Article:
Winter Sleepers



The advertising trumpets over and over "FROM THE MAKER OF RUN LOLA RUN!" Winter Sleepers was the second film made by Tom Tykwer, after Deadly Maria and before Run Lola Run. The American release of Winter Sleepers is primarily due to the enormous success last year of Run Lola Run, a supersonic paced movie that twisted reality upon its head. Anyone expecting the same thing here will be disappointed. This is much more of a deliberately paced drama, although similar elements exist in both movies. If anything, Winter Sleepers proves that Tykwer can successfully make vastly different movies. Tykwer wrote Winter Sleepers with Anne-Francoise Pyszora, the author of Expense of Spirit, the source of the movie.

Each character here wears one color. Laura (Marie-Lou Sellem) wears red and translates American romance novels. She is beginning a relationship with Marco (Heino Ferch), a stereotypical ski bum perpetually clad in blue. He is vain, stupid, and cheats on Laura any chance he gets. Laura lives with her sister Rebecca (Floriane Daniel), a nurse. At the beginning of the movie, Marco visits Laura and leaves the door to his new car open when going inside. Rene (Ulrich Matthes, a Keith Richards clone) sees the car and goes for a joyride. He ends up getting into an accident with Theo (Joseph Bierbichler), seriously injuring Theo's young daughter.

The lives of these five principal characters then begin to intersect. Rebecca tends to Theo's daughter in the hospital. Rene begins a relationship with Rebecca. Rene has a memory problem, so he does not remember the accident. So here he is, spending time in the same house as Marco, whose car he stole a few days earlier. Meanwhile, no one believes Theo was in an accident. All Theo remembers is a strange curved symbol. Their lives intertwine increasingly until inevitably, the truth emerges.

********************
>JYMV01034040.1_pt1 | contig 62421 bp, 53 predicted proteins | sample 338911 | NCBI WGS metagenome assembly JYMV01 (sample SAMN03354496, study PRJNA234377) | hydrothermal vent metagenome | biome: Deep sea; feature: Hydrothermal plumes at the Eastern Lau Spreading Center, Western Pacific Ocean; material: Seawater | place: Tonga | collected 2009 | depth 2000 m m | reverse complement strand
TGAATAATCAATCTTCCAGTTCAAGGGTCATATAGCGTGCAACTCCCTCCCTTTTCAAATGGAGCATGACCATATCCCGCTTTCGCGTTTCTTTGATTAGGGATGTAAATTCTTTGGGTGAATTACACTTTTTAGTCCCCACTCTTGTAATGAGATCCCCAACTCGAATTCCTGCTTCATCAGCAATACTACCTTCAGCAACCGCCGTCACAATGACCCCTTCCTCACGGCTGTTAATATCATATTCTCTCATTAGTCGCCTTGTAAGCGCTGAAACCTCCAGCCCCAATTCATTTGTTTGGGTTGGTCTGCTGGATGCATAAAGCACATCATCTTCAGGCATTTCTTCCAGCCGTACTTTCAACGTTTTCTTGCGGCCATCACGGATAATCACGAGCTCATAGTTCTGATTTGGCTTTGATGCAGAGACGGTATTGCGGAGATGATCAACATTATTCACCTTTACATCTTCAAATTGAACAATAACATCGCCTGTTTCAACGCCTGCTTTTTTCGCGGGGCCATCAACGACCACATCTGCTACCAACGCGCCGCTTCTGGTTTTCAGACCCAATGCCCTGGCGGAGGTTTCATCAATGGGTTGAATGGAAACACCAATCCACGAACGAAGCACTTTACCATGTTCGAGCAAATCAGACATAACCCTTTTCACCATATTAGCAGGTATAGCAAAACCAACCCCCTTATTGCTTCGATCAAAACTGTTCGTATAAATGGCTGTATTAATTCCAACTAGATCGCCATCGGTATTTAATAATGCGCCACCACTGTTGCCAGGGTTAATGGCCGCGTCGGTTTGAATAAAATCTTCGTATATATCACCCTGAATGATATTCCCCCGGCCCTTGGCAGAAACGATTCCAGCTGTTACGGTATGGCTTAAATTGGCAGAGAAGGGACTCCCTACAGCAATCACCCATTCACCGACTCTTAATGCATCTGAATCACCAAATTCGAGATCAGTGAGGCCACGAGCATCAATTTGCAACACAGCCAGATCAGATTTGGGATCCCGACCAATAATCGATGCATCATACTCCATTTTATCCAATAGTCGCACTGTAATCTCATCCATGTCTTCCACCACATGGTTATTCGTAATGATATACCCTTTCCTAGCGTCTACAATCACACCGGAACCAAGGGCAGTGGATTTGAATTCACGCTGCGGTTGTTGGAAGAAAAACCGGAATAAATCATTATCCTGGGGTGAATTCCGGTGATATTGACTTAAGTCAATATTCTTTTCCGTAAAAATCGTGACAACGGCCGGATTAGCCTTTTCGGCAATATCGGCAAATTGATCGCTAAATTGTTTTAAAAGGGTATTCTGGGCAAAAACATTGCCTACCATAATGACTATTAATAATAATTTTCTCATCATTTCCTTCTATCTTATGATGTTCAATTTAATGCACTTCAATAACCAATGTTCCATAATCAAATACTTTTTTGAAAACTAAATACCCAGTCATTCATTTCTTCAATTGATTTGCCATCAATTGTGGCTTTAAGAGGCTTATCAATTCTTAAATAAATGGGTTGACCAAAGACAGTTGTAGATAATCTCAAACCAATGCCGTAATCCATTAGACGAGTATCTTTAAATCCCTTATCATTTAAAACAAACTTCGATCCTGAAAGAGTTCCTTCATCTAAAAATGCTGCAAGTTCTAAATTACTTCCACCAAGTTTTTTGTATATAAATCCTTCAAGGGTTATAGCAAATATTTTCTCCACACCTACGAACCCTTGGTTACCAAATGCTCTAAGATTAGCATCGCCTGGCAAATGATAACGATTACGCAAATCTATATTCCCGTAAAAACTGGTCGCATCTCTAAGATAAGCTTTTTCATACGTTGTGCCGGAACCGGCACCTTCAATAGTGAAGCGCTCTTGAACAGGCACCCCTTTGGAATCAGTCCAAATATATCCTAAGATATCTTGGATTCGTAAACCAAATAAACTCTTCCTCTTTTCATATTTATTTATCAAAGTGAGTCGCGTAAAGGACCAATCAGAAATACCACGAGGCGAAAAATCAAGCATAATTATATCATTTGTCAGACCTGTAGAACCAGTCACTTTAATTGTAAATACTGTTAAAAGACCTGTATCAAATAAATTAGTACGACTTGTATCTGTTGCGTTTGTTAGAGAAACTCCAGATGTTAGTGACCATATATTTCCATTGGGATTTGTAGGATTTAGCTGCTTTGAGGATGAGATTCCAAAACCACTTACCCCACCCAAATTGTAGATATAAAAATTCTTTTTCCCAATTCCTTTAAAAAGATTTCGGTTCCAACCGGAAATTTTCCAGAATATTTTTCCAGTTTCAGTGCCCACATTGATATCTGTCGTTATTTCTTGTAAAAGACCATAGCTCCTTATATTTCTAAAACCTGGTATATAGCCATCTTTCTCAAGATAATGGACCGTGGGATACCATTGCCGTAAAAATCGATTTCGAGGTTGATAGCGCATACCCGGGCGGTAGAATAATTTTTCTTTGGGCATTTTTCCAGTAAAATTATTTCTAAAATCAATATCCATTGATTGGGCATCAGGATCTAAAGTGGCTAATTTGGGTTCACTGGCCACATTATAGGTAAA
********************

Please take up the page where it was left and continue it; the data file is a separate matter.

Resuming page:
Fans of Lola will enjoy seeing Ronnie (Ferch), the bum (Bierbichler), and the bicyclist in Winter Sleepers. There is also a shot where the camera spins continuously around Rene, which Tykwer used again in Lola. Both movies have strong female characters and male leads that lack many desirable characteristics. However, Winter Sleepers requires the viewer to pay attention. The tension mounts slowly but steadily over the course of the movie. Most of the movie takes place away from much urban contact. The characters must contend with the forces of nature and themselves. The snow and ice play a large role in the movie, causing the initial accident and a pivotal turn in the plot near the end of the movie. Tykwer, Johnny Klimek, and Reinhold Heil supply the music as they did in Lola, but here, instead of the thumping techno, the music of Winter Sleepers is much more ambient, often consisting solely of a piano. As in Lola, the music perfectly matches the tone of the film. Tykwer is certainly a stylistic force to be reckoned with and any future efforts by him will be welcomed enthusiastically.

Mongoose Rates It: Not Bad.
2 hours, 4 minutes, German with English Subtitles, Not Rated, but contains language and nudity.

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